For months following the onset of COVID-19, stay-at-home orders were in place—and in many states and homes, these orders were enforced. Teenagers were spending more time with their family than ever, and more time at home in a supervised setting. There was less opportunity to drink, to use drugs, and to spend time with substance-using friends. There was also less opportunity to obtain these substances.
According to the Monitoring the Future results, teenagers reported a sharp decrease in the availability of marijuana and alcohol after the onset of the pandemic. With less socialization and increased supervision, these substances were not as accessible to teenagers:
- Marijuana Availability: Pre-pandemic, over 75 percent of teenagers said marijuana was either “fairly easy” or “very easy” to obtain. During the pandemic, this figure dropped to 59 percent—meaning 17 percent of teens found it more difficult to access marijuana with the stay-at-home orders.
- Alcohol Availability: Pre-pandemic, 86 percent of teenagers found alcohol “very easy” or “fairly easy” to get. However, during the stay-at-home orders, only 62 percent of teens said the same thing. About 24 percent, or one-quarter of teenagers, found it increasingly difficult to obtain alcohol while they were locked down.
The sharp declines in availability are some of the largest we’ve seen in the history of this survey. Interestingly, however, these sharp declines did not translate to sharp declines in teen substance use. While we might expect to see a 17 percent decline in teen marijuana use, following the decrease in availability, we did not—teen marijuana use only dropped three percentage points during the pandemic.
Despite the drop in perceived availability of marijuana and alcohol, the truth is that these substances are still widely available to teenagers and young adults. 62 percent of teens still feel that alcohol is easy to obtain, while 59 percent say marijuana is easy to get. This is likely why the high numbers of teens using marijuana and drinking alcohol continues, even despite stay-at-home orders. It’s also possible that, even with these substances being more difficult to obtain, teens still went out of their way to get them in their hands.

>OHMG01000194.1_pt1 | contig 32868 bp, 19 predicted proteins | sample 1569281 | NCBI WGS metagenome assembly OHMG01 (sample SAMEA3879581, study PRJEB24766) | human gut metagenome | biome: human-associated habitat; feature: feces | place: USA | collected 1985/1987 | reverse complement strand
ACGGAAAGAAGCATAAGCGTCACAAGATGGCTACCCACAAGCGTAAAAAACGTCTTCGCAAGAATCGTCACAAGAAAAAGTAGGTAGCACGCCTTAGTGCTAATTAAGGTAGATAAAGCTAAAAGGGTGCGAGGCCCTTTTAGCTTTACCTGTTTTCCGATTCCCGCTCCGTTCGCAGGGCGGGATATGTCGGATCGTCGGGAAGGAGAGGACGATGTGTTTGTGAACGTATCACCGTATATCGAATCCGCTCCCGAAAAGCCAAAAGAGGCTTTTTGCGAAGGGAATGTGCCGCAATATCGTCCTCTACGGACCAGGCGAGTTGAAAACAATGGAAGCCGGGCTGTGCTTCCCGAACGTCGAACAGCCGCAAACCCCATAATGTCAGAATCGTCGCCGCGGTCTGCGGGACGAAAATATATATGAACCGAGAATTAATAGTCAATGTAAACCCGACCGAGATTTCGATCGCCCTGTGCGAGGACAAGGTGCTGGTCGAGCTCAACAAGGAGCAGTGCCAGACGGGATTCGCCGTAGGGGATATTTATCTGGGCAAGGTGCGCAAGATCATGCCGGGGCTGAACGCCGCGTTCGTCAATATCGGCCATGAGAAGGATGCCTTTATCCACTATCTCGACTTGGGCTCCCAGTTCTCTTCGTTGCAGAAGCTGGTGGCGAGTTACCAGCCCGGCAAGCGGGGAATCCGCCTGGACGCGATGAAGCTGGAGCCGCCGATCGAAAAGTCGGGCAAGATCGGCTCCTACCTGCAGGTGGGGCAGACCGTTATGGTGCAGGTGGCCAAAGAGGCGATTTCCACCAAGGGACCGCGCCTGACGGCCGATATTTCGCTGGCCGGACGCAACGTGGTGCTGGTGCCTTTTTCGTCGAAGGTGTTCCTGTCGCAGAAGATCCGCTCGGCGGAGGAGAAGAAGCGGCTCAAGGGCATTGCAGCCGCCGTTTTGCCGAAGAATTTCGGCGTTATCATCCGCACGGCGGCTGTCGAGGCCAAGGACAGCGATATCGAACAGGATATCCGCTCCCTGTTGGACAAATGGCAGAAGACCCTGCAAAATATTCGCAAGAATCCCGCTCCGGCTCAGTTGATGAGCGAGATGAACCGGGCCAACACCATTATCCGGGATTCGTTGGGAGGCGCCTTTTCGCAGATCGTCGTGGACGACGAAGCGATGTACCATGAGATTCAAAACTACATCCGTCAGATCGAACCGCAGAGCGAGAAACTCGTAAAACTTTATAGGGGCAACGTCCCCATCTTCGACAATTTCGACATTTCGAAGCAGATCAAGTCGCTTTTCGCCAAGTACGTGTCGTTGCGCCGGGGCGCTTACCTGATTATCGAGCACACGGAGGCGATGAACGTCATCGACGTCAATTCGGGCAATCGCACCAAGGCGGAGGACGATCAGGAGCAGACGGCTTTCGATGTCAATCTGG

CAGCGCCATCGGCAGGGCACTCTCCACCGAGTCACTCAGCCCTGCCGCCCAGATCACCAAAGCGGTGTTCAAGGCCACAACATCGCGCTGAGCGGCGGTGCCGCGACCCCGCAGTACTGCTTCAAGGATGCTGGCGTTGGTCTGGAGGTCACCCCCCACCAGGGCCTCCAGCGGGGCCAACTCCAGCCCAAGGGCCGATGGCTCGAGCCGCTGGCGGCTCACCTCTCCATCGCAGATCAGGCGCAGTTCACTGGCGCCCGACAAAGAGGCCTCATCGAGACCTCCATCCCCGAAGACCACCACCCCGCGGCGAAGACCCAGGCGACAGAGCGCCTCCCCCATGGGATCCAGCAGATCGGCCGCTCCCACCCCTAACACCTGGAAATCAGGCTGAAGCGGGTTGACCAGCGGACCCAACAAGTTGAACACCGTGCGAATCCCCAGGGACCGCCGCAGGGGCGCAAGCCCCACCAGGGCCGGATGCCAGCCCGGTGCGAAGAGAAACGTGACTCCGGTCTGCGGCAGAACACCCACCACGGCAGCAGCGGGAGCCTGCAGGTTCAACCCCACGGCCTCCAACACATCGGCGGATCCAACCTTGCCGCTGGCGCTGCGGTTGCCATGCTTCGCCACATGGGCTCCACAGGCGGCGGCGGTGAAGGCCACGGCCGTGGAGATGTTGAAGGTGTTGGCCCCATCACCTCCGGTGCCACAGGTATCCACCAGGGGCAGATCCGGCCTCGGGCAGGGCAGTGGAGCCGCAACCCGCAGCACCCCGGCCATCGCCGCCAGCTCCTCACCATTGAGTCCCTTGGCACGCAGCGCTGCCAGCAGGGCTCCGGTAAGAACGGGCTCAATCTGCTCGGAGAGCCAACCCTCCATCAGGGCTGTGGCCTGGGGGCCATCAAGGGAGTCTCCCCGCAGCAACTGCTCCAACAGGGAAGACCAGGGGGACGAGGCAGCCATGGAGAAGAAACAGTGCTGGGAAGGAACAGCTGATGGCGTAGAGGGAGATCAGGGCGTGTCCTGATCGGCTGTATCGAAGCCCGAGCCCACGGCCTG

What does this say about the future of teen drug use? The latest Monitoring the Future findings suggest that adolescent drug use goes well-beyond availability. To decrease teens’ propensity to drink and use drugs, it will take more than restricting their supply and keeping them at home. Parents, older siblings, and other role models can play an important part in preventing teen drug use and drinking by:
- Educating teens about the dangers of alcohol and drug abuse
- Dispelling any common myths, and sharing facts, about drug use among teens
- Keeping tabs on who your teen is spending time with, and their whereabouts
- Having open and honest conversations in your home about substance use
- Setting rules, such as a curfew, and consequences in your home
While decreasing teenagers’ access to drugs is very important, it’s also critical that way take strides to reduce the demand for alcohol and drugs among teens today. To learn how you can help your teen, or how to start conversations about drug use at home, do not hesitate to contact Turnbridge. Turnbridge is a recognized rehab center for teenagers struggling with drug abuse and mental health disorders.